Asian stocks ended mostly lower on Friday, but losses were limited after U.S. Secretary of State Antony Blinken accepted an invitation to meet with Russian Foreign Minister Sergei Lavrov late next week.
China’s Shanghai Composite index rose 22.72 points, or 0.66 percent, to 3,490.76 as property developers gained ground after more cities eased mortgage rules for home buyers.
Hong Kong’s Hang Seng index fell 465.06 points, or 1.88 percent, to 24,327.71 after the Biden administration added several major Chinese businesses to a list of counterfeiters.
Japanese stocks cut losses to end modestly lower as fears of war in Ukraine receded. The Nikkei average ended down 110.80 points, or 0.41 percent, at 27,122.07, while the broader Topix index closed 0.36 percent lower at 1,924.31.
Factory robot maker Fanuc led losses to close 5.8 percent lower. Tech stocks such as Advantest, Renesas and Tokyo Electron lost 1-2 percent. Trend Micro gave up 3.7 percent after posting disappointing results.
Data released earlier in the day showed that key inflation measure in the country weakened last month.
Australian markets ended sharply lower despite Sydney and Melbourne easing more COVID-19 curbs amid a steady fall in hospital cases. The benchmark S&P/ASX 200 fell 74.50 points, or 1.02 percent, to 7,221.70 while the broader All Ordinaries index ended down 72 points, or 0.95 percent, at 7,502.80.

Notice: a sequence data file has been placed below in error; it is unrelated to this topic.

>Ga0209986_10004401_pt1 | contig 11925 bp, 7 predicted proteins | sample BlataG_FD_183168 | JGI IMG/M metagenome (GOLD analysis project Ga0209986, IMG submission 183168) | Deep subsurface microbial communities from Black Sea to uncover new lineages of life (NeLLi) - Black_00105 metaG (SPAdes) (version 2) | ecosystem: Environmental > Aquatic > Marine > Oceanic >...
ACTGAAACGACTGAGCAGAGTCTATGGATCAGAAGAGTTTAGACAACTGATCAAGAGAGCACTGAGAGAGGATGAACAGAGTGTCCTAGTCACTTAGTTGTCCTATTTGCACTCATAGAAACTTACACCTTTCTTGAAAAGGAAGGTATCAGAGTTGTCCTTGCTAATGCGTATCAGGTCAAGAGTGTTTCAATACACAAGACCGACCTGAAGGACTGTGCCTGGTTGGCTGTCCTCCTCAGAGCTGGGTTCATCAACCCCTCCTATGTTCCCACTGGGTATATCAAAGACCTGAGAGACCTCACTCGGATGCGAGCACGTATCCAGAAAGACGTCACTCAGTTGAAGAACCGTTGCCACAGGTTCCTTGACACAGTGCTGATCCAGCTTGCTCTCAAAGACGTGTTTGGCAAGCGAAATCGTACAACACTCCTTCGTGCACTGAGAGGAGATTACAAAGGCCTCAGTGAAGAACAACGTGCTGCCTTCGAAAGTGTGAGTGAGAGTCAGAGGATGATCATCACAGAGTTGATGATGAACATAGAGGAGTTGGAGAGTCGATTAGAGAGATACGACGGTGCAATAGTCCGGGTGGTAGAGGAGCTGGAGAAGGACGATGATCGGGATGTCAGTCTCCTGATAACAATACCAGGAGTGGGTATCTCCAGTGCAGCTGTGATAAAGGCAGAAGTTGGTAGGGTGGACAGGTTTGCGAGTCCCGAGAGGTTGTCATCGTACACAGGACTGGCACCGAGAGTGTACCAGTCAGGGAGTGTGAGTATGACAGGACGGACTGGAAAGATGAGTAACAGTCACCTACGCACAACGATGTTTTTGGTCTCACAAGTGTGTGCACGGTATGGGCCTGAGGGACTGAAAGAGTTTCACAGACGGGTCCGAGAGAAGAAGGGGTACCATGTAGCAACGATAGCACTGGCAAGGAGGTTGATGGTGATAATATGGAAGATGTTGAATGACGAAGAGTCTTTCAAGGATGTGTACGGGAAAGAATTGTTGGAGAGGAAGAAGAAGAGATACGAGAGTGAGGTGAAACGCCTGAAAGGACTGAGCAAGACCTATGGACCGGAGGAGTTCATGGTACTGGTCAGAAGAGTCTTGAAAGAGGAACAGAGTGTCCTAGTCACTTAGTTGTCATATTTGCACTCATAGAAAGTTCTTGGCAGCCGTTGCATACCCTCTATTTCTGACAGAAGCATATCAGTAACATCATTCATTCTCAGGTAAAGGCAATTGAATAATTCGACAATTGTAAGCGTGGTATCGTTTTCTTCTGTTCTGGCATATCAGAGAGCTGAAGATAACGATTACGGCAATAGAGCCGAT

QBE Insurance slumped 8.7 percent after its full-year profit fell short of market expectations. Troubled investment manager Magellan Financial jumped 18.5 percent after its half-year profit rose by 24 percent.
Technology stocks followed their U.S. peers lower while higher gold prices in the wake of heightened tensions in Ukraine lifted gold miners.
Seoul stocks recovered from an early slide to finish marginally higher. Samsung Electronics, SK Hynix and Naver declined 1-2 percent.
New Zealand shares retreated, with the benchmark NZX-50 index ending down 114.93 points, or 0.94 percent, at 12,141.89 amid rising geopolitical tensions between Washington and Russia over Ukraine.
Technology and growth stocks were sold off, with heavyweight Fisher & Paykel Healthcare losing 2.3 percent. Pacific Edge and Serko fell 5-6 percent, while Sky Network Television rallied 3.6 percent after signing a deal to become the exclusive TV rights holder of the Premier League in New Zealand.
The Reserve Bank is meeting on Feb 23, with analysts expecting the central bank to raise the official cash rate by a further 25 basis points.
U.S. stocks sank overnight after Ukrainian forces and pro-Moscow rebels traded fire in eastern Ukraine and top U.S. leaders insisted that a Russian invasion of Ukraine is imminent.
Adding to the concerns, the State Department said Russia has expelled the deputy chief of the U.S. diplomatic mission in Moscow without any justification. The Dow dropped 1.8 percent, the tech-heavy Nasdaq Composite index plunged 2.9 percent and the S&P 500 shed 2.1 percent.